When the sun's UVB rays hit the skin, they produce vitamin D, a hormone that is important for good health generally, but particularly for people with MS, because it dampens overactive immune responses and also protects brain cells. This is why maintaining vitamin D levels through sunlight or supplementation is a key part of the Overcoming MS Recovery Program.
But in many parts of the world, sunlight is too scarce, or UVB levels are too low, to produce enough vitamin D, so taking supplements is needed.
Research has shown that people with MS have lower levels of vitamin D, and also that vitamin D levels are lower during MS relapses.2
Watch this short video about vitamin D:
MS and vitamin D dosage
The general population aged 4 and over should have 125 micrograms of vitamin D per day, on days where it is not possible to get enough vitamin D from the sun. 125 micrograms is equivalent to 5000 IU. However this recommended daily intake (RDI) does not take PwMS into consideration. If you are a PwMS you need a higher dose of vitamin D supplement to get the same effect.
If your doctor finds that you have a vitamin D deficiency, then they may recommend that you take a daily vitamin D supplement of 5000- 10000 IU to get the level of vitamin D in your blood back up to 150-225 nmol/L (60-90ng/mL). The risk of overdosing on vitamin D is rare, and there is a considerable window of safety, with toxic levels only being a concern over 400nmol/L (160ng/ml) in most people.
MS and low vitamin D level
Not only has lack of vitamin D has been linked to increased risk of getting MS, but for PwMS vitamin D offers numerous benefits. These include boosting the immune system, lessening the severity and frequency of MS symptoms and lengthening the time it takes to progress from relapsing-remitting multiple sclerosis to the secondary-progressive phase.
A lack of vitamin D is a worldwide problem with health consequences, especially in countries with colder climates and long winters. It is estimated that 1 billion people worldwide are deficient in vitamin D.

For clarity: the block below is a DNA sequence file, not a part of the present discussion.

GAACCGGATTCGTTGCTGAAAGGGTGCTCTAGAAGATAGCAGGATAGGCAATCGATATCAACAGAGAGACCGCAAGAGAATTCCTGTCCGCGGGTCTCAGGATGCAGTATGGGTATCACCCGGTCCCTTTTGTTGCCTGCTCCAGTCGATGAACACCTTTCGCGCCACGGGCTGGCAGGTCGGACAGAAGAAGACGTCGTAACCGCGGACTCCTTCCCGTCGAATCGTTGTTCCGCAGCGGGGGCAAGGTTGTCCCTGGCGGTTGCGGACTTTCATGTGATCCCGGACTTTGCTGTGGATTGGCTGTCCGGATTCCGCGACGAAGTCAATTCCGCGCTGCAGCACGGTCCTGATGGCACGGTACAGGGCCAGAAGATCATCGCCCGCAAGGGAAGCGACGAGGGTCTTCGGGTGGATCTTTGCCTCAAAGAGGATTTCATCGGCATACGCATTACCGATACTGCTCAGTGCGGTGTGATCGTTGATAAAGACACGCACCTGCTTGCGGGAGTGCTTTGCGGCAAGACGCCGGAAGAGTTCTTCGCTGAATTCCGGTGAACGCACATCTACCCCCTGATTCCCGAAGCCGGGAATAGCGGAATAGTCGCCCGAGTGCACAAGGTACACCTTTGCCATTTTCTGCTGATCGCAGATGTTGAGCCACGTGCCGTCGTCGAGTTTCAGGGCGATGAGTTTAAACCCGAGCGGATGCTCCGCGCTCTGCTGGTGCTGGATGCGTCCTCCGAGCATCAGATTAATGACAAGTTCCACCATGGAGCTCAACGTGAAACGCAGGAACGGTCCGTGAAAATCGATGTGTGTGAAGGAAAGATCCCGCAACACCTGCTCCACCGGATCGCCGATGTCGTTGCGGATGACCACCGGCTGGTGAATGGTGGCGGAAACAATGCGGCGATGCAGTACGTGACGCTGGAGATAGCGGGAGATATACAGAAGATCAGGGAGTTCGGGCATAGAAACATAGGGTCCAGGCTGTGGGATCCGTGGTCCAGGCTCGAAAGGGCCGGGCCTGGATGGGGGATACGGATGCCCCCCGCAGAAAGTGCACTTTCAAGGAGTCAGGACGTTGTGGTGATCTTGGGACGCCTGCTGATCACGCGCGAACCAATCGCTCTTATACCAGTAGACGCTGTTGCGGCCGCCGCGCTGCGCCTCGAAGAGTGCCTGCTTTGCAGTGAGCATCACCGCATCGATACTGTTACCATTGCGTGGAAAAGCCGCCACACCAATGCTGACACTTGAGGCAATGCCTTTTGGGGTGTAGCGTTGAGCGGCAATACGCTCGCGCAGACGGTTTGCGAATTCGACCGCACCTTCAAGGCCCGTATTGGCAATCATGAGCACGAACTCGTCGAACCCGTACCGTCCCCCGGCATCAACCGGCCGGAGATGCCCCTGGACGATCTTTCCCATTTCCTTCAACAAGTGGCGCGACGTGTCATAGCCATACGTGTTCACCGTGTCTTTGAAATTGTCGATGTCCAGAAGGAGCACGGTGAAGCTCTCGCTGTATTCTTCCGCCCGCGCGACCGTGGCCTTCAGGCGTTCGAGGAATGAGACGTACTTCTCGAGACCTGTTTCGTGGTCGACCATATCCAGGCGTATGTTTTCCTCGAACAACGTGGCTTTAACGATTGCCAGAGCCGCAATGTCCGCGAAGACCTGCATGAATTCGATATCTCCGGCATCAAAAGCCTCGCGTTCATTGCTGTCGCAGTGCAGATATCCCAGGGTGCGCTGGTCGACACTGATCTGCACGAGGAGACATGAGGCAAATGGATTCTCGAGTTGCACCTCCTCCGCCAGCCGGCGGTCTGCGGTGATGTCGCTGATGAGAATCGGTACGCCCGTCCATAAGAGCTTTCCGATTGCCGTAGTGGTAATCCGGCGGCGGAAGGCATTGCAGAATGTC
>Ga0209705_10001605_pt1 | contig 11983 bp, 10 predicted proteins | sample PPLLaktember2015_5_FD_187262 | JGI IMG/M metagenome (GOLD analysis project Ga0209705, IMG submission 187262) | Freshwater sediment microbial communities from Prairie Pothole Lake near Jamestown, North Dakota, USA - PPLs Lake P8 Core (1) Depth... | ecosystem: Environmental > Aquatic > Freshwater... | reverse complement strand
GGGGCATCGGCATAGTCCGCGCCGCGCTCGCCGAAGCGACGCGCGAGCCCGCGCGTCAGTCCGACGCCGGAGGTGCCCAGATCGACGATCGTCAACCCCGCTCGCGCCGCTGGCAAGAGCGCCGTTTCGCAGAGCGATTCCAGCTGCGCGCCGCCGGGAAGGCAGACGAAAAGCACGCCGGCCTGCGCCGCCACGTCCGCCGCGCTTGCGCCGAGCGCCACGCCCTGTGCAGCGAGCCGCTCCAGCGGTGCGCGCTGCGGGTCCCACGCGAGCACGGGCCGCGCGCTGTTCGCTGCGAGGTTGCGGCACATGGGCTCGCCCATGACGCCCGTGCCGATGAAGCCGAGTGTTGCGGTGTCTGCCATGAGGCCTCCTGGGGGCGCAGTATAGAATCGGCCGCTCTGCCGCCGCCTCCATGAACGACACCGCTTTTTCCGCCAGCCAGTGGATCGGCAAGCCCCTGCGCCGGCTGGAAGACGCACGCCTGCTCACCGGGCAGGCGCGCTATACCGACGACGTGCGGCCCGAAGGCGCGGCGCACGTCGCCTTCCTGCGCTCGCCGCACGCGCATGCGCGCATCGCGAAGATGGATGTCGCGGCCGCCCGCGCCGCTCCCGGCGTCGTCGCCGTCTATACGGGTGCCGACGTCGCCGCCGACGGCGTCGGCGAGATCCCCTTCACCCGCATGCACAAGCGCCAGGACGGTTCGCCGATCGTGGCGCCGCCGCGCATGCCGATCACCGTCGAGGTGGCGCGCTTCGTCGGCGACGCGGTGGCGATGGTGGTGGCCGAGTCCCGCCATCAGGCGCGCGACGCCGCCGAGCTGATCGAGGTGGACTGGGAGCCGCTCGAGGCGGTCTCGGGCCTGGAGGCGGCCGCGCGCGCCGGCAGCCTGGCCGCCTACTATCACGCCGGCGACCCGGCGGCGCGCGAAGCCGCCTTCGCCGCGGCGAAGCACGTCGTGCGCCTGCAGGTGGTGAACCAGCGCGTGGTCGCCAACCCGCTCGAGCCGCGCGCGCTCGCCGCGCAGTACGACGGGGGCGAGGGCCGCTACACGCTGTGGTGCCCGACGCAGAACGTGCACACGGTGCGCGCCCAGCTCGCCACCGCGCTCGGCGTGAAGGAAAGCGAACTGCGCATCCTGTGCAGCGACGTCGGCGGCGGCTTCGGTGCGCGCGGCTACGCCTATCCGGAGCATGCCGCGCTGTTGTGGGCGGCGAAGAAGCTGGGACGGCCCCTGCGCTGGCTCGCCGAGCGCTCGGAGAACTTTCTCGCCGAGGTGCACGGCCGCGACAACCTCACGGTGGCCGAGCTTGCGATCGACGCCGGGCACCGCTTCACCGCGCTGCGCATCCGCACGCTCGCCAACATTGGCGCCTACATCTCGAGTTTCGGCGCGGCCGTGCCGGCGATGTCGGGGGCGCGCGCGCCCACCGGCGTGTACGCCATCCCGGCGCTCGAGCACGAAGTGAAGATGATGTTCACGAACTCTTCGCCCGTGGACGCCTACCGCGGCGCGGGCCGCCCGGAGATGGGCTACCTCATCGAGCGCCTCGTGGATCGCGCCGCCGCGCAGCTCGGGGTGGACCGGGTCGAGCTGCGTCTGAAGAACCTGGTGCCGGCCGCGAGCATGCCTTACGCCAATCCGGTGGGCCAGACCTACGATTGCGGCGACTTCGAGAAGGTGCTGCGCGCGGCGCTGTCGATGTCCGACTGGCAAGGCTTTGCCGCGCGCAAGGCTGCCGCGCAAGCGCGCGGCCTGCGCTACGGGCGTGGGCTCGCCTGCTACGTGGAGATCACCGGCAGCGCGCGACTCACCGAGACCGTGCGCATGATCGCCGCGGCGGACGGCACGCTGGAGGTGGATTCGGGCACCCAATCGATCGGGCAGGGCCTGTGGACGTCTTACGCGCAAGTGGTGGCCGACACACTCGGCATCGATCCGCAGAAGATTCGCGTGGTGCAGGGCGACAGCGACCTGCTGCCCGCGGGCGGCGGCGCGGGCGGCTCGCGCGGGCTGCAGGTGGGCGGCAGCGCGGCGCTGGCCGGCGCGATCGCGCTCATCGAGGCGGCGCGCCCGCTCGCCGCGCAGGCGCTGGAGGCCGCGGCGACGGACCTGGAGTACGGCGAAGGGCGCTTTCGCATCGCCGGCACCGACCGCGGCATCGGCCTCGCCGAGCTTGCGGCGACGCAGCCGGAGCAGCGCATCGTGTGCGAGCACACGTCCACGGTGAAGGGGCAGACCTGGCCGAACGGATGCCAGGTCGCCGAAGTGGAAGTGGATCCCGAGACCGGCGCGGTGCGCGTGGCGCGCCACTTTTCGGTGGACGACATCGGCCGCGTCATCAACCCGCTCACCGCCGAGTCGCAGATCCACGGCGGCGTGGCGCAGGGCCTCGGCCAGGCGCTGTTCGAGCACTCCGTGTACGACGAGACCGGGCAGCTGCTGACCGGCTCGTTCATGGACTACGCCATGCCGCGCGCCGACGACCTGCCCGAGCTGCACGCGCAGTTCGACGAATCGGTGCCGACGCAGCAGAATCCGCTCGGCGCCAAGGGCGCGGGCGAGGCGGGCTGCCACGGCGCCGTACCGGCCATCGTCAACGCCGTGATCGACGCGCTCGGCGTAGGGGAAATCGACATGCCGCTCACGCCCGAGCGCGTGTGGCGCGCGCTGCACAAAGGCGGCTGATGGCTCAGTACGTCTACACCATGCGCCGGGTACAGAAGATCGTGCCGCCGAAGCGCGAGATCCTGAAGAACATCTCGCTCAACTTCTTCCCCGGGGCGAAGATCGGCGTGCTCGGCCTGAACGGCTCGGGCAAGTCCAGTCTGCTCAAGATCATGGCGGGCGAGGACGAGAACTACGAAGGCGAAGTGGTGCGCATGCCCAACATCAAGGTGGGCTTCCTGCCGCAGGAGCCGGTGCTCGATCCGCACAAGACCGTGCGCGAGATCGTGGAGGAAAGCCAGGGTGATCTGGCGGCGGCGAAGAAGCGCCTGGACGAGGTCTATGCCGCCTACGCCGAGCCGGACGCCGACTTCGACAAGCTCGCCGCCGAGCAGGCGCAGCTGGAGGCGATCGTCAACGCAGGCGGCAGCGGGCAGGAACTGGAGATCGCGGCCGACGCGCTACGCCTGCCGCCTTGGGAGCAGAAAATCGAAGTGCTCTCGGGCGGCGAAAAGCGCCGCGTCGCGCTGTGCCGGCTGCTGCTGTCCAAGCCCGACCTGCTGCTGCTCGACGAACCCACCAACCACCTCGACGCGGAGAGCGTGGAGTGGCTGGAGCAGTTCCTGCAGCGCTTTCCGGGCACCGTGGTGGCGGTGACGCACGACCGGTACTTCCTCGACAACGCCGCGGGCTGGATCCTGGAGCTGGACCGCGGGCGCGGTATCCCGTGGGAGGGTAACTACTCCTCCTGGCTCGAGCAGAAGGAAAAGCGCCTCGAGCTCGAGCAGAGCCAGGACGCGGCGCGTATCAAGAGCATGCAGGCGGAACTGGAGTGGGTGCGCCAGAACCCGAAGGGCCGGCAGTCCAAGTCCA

Experts agree that a level of 25-50 nmol/l is insufficient and that less than 25 nmol/l is deficient.
To counteract this, PwMS must take vitamin D supplements and make sure that they get daily doses of sunshine when possible. You can calculate the amount of sun you need using the UV index.
The importance of a vitamin D level test
We recommend that people ask for a vitamin D level test immediately upon being diagnosed with MS. This could be through your general practitioner or using an online kit.
It is not uncommon to have low vitamin D levels, 1 billion people across the world are vitamin D deficient.3
The results of the first test often show that vitamin D levels are low, which may be what brings on the attack. It should be above 150nmol/L (60ng/mL in the USA).
If vitamin D levels are very low, it can be brought up quickly with a one-off megadose of vitamin D (e.g. 600,000IU) followed by regular capsules or sprays.
Don't be nervous about large doses; research shows they are safe and actually necessary to raise vitamin D levels quickly.
- Geography and latitude epidemiology
- Population studies
- Animal studies
- Case-control studies
- Cohort studies
- Randomised control trials
- What are the types of vitamin D?
- How much sun should I get?
- How to calculate the amount of sun needed
- Vitamin D research
- Should I take other supplements?
1. Goldberg P, Fleming MC, Picard EH. Multiple sclerosis: decreased relapse rate through dietary supplementation with calcium, magnesium and vitamin D. Med Hypotheses 1986; 21:193-200.
2. Soilu-Hanninen M, Airas L, Mononen I, et al. 25-Hydroxyvitamin D levels in serum at the onset of multiple sclerosis. Mult Scler
4. Munger KL, Levin LI, Hollis BW, Howard NS. Serum 25 hydroxy Vit D levels and risk of MS JAMA 2006; 296:2832-2838
5. Munger KL. Zang SM, O’Reilly E, et al Vitamin D intake and incidence of MS. Neurology 2004; 62 (1): 60-65
6. Cortese M, Riise T, Bjornevik K et al; 7ming and use of cod lover oil, a Vitamin D source and MS risk. EnvIMS study. Mul7ple
Sclerosis 2015;21 914): 1856-1864